Hey everyone, I’m finally back after a far too long hiatus!
For those of you who have been wondering, everything is totally fine on my end. There haven’t been any illnesses or catastrophes of any sort—that is, unless you count the absolute frustration of writers block. For a while, I have been completely stumped on the prompt I’m about to answer today. I have had plenty of problems in the past, but I wasn’t quite sure which to use. Nonetheless, after talking with my mom about it, she gave me an excellent idea:
Talk about the transition from high school to college.
As some of you know, this has been my first year out of high school and I’m currently in the process of transferring to Liberty University—a college that I believe will be the best fit for my future career. Nonetheless, before I decided on Liberty, I was attending a local college near my house—and the year of 2015 may be one of my rockiest years to this date.
For a while, I have avoided writing about the fact that I was homeschooled on this blog. I wasn’t ashamed of it, but I was worried it would conjure up stereotypes of an anti-social, socially awkward girl in her room doing math problems all day—which is far from my actual experience. Nonetheless, because I strongly believe in the process of being real and sharing your stories with others, I have recently began to write about it—especially since I believe it had an effect on my high school experience and my subsequent transition to college.
Contrary to the stereotypes, I wasn’t raised in a church—but began attending with my mom during late elementary school. Nonetheless, because many homeschool environments (though not all) are run by Christians, I’ve pretty much been in that subculture for my whole life. College was the first time I was ever in a school that lacked faith.
Because I was well aware of this, my best friend and I spent long hours talking about what college may be like and all-but planning an escape plan in the case of a God’s Not Dead scenario. When graduation night came, I felt more terrified than anything. What did the next chapter hold? What was my life going to look like? From the summer of ’16 all the way through the end of the year, I began experiencing weight gain, acne, and other physical stress syndromes.
During my time at college, I faced both internal and external conflict. I began to think about life after high school, and experience almost paralyzing fears about the future. I wondered if my unusually close friendships would survive into adulthood and if I would end up as the little personification of the crazy cat lady. I also worried about my career, missed my high school classes, and tried to figure out what the heck I wanted out of my life. I had a basic idea, but my career path changed during my time at college from teacher to journalist, subsequently affecting my degree and college choice.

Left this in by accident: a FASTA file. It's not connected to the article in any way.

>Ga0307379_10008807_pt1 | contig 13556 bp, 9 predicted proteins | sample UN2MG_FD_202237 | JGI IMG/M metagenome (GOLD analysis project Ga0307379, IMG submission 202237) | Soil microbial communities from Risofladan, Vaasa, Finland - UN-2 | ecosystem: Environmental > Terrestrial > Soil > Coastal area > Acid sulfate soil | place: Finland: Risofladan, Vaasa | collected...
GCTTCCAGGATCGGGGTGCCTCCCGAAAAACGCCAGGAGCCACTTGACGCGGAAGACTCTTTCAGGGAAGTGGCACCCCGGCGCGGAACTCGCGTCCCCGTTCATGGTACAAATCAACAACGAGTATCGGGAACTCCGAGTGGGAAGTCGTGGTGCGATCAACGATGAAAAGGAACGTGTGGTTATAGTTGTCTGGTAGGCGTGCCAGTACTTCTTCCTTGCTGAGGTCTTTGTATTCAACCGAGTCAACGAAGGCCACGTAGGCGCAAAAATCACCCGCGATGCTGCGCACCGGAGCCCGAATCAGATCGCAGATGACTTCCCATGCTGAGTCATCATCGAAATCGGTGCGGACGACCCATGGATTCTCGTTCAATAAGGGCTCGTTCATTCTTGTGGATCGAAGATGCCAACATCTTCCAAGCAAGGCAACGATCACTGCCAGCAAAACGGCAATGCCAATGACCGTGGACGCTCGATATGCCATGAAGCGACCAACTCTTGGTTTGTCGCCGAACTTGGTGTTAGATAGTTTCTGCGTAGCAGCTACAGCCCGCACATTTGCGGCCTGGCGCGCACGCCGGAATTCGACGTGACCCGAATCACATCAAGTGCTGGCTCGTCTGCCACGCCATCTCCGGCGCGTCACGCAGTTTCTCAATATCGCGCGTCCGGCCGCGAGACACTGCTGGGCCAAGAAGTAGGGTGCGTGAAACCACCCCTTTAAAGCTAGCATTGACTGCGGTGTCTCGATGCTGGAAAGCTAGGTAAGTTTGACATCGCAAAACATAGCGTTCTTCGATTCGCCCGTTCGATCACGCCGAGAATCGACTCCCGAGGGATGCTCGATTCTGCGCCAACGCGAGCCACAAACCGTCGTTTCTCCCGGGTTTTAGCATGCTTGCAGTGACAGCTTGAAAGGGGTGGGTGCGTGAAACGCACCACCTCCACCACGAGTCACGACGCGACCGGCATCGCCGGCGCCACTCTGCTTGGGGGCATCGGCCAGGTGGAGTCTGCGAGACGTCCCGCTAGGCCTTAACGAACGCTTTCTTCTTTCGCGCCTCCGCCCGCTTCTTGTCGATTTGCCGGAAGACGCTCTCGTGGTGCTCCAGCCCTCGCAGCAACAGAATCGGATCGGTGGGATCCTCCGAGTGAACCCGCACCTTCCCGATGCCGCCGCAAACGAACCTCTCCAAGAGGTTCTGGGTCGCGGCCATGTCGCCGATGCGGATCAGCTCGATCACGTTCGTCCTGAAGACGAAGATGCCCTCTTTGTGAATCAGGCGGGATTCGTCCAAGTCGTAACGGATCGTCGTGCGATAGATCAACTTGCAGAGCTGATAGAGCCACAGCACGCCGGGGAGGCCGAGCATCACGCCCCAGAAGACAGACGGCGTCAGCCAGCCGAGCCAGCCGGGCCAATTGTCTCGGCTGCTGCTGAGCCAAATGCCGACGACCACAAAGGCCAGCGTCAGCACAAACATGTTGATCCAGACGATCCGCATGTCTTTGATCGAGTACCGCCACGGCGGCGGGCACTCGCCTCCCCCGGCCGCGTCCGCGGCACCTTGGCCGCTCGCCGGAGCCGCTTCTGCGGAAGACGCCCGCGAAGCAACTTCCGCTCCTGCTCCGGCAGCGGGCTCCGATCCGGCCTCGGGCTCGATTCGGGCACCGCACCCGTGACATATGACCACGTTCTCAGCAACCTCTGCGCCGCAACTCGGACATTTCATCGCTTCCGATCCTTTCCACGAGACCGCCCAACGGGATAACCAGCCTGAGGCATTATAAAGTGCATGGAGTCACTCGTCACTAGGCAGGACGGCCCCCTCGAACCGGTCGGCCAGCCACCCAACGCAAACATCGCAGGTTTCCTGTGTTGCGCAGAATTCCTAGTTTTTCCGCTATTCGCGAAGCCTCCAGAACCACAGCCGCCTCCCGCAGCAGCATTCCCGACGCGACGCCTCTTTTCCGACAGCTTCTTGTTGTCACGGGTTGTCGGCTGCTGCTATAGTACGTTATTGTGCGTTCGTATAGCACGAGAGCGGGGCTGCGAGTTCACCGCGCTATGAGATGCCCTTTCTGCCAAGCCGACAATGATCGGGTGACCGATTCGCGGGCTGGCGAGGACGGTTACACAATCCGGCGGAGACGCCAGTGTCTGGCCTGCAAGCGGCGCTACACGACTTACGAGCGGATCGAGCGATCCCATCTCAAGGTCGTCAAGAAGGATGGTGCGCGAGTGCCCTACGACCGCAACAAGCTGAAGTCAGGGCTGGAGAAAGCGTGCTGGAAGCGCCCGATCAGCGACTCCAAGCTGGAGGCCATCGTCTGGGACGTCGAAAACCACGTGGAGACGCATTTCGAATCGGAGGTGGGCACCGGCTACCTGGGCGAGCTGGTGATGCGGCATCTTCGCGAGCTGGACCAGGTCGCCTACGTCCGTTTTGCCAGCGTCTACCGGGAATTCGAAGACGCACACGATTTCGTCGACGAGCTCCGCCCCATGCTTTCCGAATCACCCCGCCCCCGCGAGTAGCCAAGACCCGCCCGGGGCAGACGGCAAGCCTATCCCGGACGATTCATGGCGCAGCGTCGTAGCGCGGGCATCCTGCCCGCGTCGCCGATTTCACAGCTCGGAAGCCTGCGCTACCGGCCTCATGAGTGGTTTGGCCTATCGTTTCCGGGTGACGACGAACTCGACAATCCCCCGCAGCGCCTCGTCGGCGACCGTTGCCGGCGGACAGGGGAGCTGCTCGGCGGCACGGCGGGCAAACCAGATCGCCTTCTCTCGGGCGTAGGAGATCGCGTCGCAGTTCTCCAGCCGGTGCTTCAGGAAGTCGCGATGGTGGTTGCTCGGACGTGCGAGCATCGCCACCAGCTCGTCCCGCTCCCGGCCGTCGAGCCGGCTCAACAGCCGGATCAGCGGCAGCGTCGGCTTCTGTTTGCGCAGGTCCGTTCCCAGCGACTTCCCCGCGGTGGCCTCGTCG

At college, I was faced regularly with dramatic clashes of ideologies. I heard things that never, in a million years would have been taught in any of my high school classes. Friendship and family ties were all but mocked, prayer was seen as unimportant, an obnoxiously loud sociology teacher in the next room over taught that sex was between two or more people, and that rape was simply inconvenient, and I met a fellow classmate who was a self proclaimed witch. I felt like I had entered an alternate universe and all but emotionally shut down.
Nonetheless, as difficult as this time was for me, God managed to teach me a lot and bring good out of bad. He taught me to depend more heavily on him and open up to wise Christian friends and mentors. The more stressed, anxious, and depressed I became, the more people God brought into my life to help me. It’s easy to follow God when things are going well and you feel like you’re on top of the world, but it’s a lot harder when you feel like everything you know is crashing down all around you. This experience taught me to trust and fully lean into a God who’s a lot bigger than myself.
I also became more aware and humbled by the fact that everyone has a story—and that sometimes, we have to learn to simply love people where they’re at. It can be so easy to disregard people as some kind of giant agenda or conspiracy, but there’s always more to people than this. I learned that one of my professors, who I had a huge personality clash with had a much more difficult life than I had originally thought, and learned to have compassion through hearing their story. I also learned that the classmate who practiced wicca really wasn’t a “bad person“—just a lost one, who also had a difficult past.
Now, that season is finally behind me, and I couldn’t be more excited to start at the university I believe God is leading me to—but I don’t regret a moment of my time at my first college. I learned valuable life lessons and I believe I’ve become a stronger, more compassionate Christian and person because of it. If you’re going to college this fall for the first time, I’m not going to lie and tell you it will be easy. It will likely be a challenge—a grueling one, even—at times. But you’ll survive it, just like I did. Trust in God, lean into friends and mentors, and don’t let fear control you.
God has a plan for you even in the midst of your hardest battles.
“Consider it pure joy, my brothers and sisters, whenever you face trials of many kinds, because you know that the testing of your faith produces perseverance. Let perseverance finish its work so that you may be mature and complete, not lacking anything.” James 1:2-4